Note:  Do not rely on this information. It is very old.

Benedict St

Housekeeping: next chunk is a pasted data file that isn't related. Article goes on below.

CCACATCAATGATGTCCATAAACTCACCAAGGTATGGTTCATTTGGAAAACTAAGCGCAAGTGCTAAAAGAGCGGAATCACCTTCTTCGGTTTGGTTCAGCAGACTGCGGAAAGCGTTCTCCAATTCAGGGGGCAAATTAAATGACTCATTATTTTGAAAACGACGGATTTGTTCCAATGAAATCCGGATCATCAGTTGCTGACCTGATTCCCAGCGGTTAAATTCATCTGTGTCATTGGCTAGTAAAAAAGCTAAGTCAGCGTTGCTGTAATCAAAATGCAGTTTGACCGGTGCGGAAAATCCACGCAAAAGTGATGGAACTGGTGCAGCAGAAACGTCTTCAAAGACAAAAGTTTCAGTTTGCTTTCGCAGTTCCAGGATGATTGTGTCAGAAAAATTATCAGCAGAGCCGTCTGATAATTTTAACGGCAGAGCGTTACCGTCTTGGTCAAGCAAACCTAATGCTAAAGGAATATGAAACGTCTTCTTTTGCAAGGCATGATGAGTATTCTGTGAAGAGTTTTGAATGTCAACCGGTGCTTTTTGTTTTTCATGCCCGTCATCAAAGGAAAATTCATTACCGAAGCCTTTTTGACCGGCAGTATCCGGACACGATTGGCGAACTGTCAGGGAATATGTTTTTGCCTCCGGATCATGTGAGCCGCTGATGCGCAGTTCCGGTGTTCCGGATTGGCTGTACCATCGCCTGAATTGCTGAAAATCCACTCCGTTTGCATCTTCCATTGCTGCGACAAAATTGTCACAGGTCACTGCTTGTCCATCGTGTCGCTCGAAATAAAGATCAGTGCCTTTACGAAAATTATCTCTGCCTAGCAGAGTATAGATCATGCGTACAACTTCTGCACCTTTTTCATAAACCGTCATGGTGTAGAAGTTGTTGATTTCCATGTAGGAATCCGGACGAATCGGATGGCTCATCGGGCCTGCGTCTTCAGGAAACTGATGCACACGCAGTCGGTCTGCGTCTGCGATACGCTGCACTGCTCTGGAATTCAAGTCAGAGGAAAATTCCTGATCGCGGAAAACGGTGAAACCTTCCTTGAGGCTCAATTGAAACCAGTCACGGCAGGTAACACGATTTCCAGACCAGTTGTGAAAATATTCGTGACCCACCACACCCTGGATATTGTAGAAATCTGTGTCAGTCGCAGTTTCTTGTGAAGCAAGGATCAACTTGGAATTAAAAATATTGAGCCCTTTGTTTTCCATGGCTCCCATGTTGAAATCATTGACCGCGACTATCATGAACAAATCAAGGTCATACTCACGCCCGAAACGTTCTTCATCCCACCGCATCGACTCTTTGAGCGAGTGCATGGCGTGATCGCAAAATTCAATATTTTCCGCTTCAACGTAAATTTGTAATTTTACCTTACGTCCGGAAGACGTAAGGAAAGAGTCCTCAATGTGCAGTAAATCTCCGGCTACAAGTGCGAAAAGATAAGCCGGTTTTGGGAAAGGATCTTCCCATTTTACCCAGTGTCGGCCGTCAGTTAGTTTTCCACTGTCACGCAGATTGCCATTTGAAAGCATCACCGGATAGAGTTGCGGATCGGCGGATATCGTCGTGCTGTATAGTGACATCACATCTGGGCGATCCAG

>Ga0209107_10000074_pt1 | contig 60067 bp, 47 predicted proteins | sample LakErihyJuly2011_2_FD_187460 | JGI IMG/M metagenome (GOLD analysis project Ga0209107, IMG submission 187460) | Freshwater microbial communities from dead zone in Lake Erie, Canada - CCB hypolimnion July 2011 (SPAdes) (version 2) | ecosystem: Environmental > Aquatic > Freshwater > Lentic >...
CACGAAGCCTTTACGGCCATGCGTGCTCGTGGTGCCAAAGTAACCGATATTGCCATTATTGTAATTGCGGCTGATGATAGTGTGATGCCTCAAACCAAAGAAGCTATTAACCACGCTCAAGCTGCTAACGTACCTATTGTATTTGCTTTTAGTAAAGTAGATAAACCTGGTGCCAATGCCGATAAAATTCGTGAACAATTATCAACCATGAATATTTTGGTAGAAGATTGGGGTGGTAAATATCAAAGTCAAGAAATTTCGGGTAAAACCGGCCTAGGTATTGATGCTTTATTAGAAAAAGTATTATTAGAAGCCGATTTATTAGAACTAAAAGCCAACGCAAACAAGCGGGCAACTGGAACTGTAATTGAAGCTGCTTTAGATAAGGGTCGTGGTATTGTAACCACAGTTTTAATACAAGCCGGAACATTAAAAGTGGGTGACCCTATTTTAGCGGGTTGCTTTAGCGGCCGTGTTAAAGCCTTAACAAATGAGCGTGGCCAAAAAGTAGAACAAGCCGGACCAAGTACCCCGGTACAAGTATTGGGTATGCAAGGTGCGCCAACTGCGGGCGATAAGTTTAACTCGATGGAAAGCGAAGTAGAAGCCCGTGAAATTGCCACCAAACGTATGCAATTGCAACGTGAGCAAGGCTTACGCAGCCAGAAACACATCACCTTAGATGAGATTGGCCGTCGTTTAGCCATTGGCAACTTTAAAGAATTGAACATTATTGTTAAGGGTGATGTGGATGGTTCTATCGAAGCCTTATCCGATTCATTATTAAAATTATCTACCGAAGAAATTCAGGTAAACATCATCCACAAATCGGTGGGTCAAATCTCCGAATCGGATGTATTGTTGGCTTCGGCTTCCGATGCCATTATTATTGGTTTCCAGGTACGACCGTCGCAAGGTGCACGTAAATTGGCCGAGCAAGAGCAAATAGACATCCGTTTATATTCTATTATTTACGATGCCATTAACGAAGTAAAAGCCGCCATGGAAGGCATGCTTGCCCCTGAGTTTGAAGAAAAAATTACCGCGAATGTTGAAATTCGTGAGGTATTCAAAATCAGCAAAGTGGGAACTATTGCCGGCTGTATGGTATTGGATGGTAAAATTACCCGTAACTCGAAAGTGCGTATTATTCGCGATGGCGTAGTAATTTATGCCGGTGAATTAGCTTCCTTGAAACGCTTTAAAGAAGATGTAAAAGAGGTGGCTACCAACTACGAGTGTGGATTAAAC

Benedict, St., founder of the order of Benedictines, was born in 480 in Nursia, Umbria. While still a mere youth he fled from Rome, where he had been attending school, to escape the wickedness of the capital, and lived in a secluded grotto near Subiaco about 40 miles from the city. When he had spent about three years in this solitude, subjecting himself to the severest discipline, he was invited by the monks of a neighbouring monastery to become their head. His rule, however, proving too strict, he awakened only resentment in the breasts of his inferiors against him and was obliged to leave. Meanwhile his fame only spread the more and crowds flocked to see him, from the wealthy Roman patrician to the wild Goth. After founding twelve monasteries in the valley of the Arno, the vicinity of his retreat, he removed to Monte Cassino near Naples, and there established the monastery that afterwards grew to be the richest and most famous in Italy. Here Totila, the Gothic king, though Rome and Italy-were at his feet, sought an interview with this holy man, and here the rules that he afterwards drew up for monks and which became general to Western monasticism, were first introduced. To the merely religious exercises of monasteries he added manual labour, the instruction of the young, and the copying of manuscripts - this last having been the means of preserving many ancient literary remains. He is said to have died standing in 513.